11 comments

A Road Trip to Early Retirement Extreme

Today is actually a special occasion – Mr. Money Mustache’s first Guest Posting on another blog.

The wise and benevolent writer of the Early Retirement Extreme blog, a guy named Jacob who also retired in his early 30s and has been running that site for several years, allowed me to write a “hello” to his own club of  financial freedom enthusiasts.

By the look of today’s readership stats, there are thousands of us. Maybe we can change the world!

Here’s the post: The quest of financial bloggers to Save the World

many thanks again to Jacob!

  • Ryan May 25, 2011, 8:36 am

    I saw the article over on ERE and headed over to your blog to check it out – great blog – you have yourself a new subscriber :)

    I particularly enjoyed your post on getting rich with Rental Income – keep up the great posts!

    Thanks,
    Ryan

    Reply
  • Rowan May 25, 2011, 11:01 am

    Hi Mr. `stash,
    I am very glad to have found your blog through ERE. I too live in CO and will become a woman of leisure in about three years. I have a question. I often struggle with my friends who always want to get out of town on the weekends. I love the outdoors the mountains, and sports but not all the hassle, stress and expense that comes with being an endless weekend warrior. Camping is close to free but eating, drinking, transportation and sports gear isn’t.
    I appreciated your prior post where you mentioned that you would rather make a day trip to a nearby mountain biking spot than haul junk 100 miles up in to the mountains for a few days and then back. I’ve already been to all of the nearby hot spots, probably several times as I have hardly been home a weekend in several years. How do I convince my friends and especially my boyfriend to stop doing so much or do I just opt out hope they catch on?
    Thanks

    Reply
    • MMM May 25, 2011, 9:29 pm

      That is a tricky one! I am much more of a homebody than you – I spend most of my weekends right here in the city. But being a Dad is the main factor causing that.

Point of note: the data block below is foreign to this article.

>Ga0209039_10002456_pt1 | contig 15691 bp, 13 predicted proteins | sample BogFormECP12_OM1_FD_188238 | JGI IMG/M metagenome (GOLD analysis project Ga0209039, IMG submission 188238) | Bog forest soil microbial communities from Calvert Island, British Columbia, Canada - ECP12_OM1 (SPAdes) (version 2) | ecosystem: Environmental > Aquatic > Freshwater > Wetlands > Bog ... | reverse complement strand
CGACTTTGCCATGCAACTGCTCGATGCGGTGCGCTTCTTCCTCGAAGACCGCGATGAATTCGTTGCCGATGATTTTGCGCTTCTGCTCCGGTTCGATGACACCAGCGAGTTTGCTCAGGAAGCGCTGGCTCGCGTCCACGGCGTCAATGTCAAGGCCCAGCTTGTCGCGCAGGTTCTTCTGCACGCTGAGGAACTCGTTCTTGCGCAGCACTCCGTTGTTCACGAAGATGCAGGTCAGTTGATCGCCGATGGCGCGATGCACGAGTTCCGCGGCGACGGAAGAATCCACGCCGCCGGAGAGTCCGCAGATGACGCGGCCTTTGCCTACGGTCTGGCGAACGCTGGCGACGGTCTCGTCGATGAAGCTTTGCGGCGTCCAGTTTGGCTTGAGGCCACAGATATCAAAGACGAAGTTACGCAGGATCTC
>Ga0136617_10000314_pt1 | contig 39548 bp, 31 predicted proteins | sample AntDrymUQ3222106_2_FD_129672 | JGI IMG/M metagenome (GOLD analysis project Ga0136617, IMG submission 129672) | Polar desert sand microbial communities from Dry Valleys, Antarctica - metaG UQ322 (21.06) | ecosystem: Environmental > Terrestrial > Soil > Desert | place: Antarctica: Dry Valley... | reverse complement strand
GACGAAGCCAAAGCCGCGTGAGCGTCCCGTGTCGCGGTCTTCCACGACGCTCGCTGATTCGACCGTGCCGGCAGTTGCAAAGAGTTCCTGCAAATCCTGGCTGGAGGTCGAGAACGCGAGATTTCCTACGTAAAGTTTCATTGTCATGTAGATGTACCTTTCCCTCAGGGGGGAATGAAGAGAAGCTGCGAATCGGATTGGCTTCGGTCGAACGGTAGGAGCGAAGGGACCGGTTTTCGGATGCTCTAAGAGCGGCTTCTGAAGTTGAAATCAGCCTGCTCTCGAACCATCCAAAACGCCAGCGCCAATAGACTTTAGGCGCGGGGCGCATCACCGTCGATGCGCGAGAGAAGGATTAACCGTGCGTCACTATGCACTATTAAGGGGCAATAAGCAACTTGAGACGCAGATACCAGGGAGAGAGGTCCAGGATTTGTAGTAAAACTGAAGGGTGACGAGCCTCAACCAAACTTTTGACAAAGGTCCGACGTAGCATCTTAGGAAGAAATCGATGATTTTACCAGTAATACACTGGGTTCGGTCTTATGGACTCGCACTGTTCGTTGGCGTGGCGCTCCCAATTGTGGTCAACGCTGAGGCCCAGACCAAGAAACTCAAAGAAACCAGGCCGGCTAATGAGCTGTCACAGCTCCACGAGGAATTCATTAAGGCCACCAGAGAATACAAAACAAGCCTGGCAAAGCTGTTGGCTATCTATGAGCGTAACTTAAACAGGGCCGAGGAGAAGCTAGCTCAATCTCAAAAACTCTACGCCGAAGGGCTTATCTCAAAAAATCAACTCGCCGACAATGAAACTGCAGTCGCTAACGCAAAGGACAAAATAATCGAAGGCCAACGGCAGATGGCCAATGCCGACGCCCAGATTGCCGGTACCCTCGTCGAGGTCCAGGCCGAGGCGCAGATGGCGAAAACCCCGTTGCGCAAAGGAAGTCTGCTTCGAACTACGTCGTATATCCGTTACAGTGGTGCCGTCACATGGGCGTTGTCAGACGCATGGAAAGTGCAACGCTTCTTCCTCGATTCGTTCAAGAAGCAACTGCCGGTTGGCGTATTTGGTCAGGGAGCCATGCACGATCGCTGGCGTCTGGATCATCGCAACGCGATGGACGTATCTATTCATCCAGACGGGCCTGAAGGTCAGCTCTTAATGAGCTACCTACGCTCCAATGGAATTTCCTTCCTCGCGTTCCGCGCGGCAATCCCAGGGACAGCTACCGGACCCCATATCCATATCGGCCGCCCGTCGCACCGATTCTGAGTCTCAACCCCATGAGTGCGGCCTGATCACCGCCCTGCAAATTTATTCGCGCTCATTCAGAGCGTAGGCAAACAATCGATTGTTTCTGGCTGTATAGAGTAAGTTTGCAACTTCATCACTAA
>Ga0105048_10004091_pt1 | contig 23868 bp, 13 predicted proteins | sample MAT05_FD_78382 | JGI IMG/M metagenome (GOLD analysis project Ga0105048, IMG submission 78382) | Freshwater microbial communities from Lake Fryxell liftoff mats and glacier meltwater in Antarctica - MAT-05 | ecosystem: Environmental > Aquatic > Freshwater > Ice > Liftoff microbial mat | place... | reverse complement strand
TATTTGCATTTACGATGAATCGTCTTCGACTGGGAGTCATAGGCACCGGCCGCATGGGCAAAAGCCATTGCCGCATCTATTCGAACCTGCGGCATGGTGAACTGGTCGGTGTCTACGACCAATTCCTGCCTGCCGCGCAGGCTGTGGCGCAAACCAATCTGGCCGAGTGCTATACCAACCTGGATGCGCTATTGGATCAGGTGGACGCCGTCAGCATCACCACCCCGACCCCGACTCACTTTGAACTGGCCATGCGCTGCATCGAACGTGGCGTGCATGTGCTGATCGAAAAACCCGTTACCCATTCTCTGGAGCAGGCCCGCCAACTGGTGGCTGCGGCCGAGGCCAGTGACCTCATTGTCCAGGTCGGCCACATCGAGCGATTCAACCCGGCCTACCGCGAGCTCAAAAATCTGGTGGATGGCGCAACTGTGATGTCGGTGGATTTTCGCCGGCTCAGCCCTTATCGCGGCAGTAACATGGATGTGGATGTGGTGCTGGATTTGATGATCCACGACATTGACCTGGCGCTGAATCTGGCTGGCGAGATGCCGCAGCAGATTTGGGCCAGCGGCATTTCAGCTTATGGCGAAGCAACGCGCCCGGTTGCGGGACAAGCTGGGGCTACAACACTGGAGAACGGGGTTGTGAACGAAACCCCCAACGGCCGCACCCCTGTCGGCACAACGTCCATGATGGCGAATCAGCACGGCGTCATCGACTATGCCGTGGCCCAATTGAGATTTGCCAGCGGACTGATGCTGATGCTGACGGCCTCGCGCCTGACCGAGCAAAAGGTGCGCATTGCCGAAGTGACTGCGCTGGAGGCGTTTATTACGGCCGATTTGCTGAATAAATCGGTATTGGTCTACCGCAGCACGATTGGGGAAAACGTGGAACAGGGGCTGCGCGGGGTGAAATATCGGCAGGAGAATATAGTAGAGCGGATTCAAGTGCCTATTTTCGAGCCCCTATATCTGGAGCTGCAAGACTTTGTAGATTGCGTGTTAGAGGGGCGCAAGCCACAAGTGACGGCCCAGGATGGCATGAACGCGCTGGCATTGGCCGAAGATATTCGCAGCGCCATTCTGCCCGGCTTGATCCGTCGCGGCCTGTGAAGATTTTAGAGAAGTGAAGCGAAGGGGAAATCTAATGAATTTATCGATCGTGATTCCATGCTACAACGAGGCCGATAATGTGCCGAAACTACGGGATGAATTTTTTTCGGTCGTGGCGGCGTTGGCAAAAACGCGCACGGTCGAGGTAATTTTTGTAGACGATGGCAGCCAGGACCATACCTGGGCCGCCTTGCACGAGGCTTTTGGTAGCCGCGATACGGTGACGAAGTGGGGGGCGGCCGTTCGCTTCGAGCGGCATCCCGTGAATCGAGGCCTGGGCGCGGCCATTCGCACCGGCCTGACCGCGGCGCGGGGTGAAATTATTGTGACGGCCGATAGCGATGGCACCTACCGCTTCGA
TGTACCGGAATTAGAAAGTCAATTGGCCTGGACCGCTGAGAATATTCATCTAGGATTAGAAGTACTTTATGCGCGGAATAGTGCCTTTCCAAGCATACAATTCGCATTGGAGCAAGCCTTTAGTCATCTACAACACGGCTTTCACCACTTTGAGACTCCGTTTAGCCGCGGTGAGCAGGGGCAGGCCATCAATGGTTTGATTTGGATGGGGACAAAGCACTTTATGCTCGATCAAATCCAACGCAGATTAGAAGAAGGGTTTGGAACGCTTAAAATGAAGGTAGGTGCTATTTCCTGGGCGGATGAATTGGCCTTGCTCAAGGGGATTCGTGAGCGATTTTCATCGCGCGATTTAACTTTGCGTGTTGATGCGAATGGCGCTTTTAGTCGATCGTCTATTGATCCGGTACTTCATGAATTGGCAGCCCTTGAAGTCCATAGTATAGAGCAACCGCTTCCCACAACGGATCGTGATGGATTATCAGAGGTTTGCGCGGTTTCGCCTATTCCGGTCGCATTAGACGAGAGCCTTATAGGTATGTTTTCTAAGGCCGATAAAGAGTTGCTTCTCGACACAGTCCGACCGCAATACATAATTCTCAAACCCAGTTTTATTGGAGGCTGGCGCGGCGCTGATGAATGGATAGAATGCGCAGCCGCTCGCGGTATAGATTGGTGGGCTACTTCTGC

I like your idea of opting out occasionally – just check some good books out of the library and send off the man and friends and curl up for Lady Leisure at home. Perhaps he will cut back on trips in response as well. As for the friends – I’m not sure how to influence a pack of wild spenders. Host movie nights at your place? Turn them all into MMM readers motivated for early retirement?

      Reply
  • Joan May 25, 2011, 11:11 am

    I am glad we to see someone else doing early retirement – with a kid and in relative “luxury”. My family is doing the same, with a 4 and 6 yr olds. Our friends are always scratching their heads trying to figure out what we are doing differently. I came through ERE and I enjoyed your blog very much. Keep up the great work!

    Reply
  • J.D. Pohlman May 25, 2011, 12:40 pm

    I just came across your blog from the Early Retirement Extreme, and I want to say that I’m impressed! I love your commentary. It’s very entertaining to read. I write about once a week on personal finance, but it’s nowhere near as entertaining as yours. Keep up the good posts! I’m now a subscriber :)

    Reply
    • MMM May 25, 2011, 9:11 pm

      Hey John, thanks for reading! Just checked out your blog and it looks very interesting to me – I like the personal stories, since it lets me the reader spy on the financial lives of other people. Very fun.

      Reply
  • herbert salisbury May 25, 2011, 6:20 pm

    Dear MMM,

    Have you seen the Hateful Pinko Commie Propaganda film series entitled Zeitgeist? According to these films, debt is the source of all money and interest is the source of all evil, and our governments will all be bankrupt in no time since they borrow money from scary groups that secretly control the universe. How can we best protect our mustaches against this pending apocalypse?

    I believe you have good advice- but a thrifty utopia is also perilous. If everyone grows beautiful flowing mustaches, no one will buy stupid shit that they don’t need, our stocks will fail, and we will have to go back to work. Or take up pot farming or something. Thank goodness that human nature will not change, laziness and greed will persevere, keeping our secret mustaches safe.

    I shout: Buy videogames you will never play with your credit card! Drive your Escalade to the grocery store to purchase the latest swiffer attachment! Yes, you need new pants! Two pairs! Make all of the dinosaurs into plastic bags! Each and every one of them so we can stop worrying about it! Collect expensive cheeses! Burn the coal all up! Piss right into the ocean! Throw things away without using them! Then buy newer things! Consume everything! Spend it all!

    Reply
    • MMM May 25, 2011, 10:15 pm

      Very interesting points, Mr. Crazy man!